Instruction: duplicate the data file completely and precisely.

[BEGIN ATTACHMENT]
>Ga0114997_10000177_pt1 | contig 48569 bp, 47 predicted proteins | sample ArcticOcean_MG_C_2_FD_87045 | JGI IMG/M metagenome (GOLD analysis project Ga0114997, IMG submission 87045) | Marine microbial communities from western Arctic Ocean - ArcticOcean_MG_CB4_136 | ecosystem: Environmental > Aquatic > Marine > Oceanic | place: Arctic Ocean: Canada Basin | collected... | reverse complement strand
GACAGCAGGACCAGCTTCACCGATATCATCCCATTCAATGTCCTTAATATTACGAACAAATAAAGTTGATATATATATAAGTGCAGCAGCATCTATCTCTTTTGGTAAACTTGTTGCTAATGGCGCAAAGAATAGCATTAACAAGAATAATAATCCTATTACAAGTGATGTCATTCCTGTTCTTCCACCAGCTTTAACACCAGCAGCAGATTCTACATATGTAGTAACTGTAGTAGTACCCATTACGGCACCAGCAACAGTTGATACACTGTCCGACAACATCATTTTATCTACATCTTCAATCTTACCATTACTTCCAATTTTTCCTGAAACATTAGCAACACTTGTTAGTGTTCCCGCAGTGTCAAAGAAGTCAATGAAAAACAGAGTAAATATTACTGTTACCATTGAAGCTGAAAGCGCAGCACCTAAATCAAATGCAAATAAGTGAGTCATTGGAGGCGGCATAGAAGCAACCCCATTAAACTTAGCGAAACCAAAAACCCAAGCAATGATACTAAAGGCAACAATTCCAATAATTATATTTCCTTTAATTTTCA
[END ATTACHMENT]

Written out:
>Ga0114997_10000177_pt1 | contig 48569 bp, 47 predicted proteins | sample ArcticOcean_MG_C_2_FD_87045 | JGI IMG/M metagenome (GOLD analysis project Ga0114997, IMG submission 87045) | Marine microbial communities from western Arctic Ocean - ArcticOcean_MG_CB4_136 | ecosystem: Environmental > Aquatic > Marine > Oceanic | place: Arctic Ocean: Canada Basin | collected... | reverse complement strand
GACAGCAGGACCAGCTTCACCGATATCATCCCATTCAATGTCCTTAATATTACGAACAAATAAAGTTGATATATATATAAGTGCAGCAGCATCTATCTCTTTTGGTAAACTTGTTGCTAATGGCGCAAAGAATAGCATTAACAAGAATAATAATCCTATTACAAGTGATGTCATTCCTGTTCTTCCACCAGCTTTAACACCAGCAGCAGATTCTACATATGTAGTAACTGTAGTAGTACCCATTACGGCACCAGCAACAGTTGATACACTGTCCGACAACATCATTTTATCTACATCTTCAATCTTACCATTACTTCCAATTTTTCCTGAAACATTAGCAACACTTGTTAGTGTTCCCGCAGTGTCAAAGAAGTCAATGAAAAACAGAGTAAATATTACTGTTACCATTGAAGCTGAAAGCGCAGCACCTAAATCAAATGCAAATAAGTGAGTCATTGGAGGCGGCATAGAAGCAACCCCATTAAACTTAGCGAAACCAAAAACCCAAGCAATGATACTAAAGGCAACAATTCCAATAATTATATTTCCTTTAATTTTCA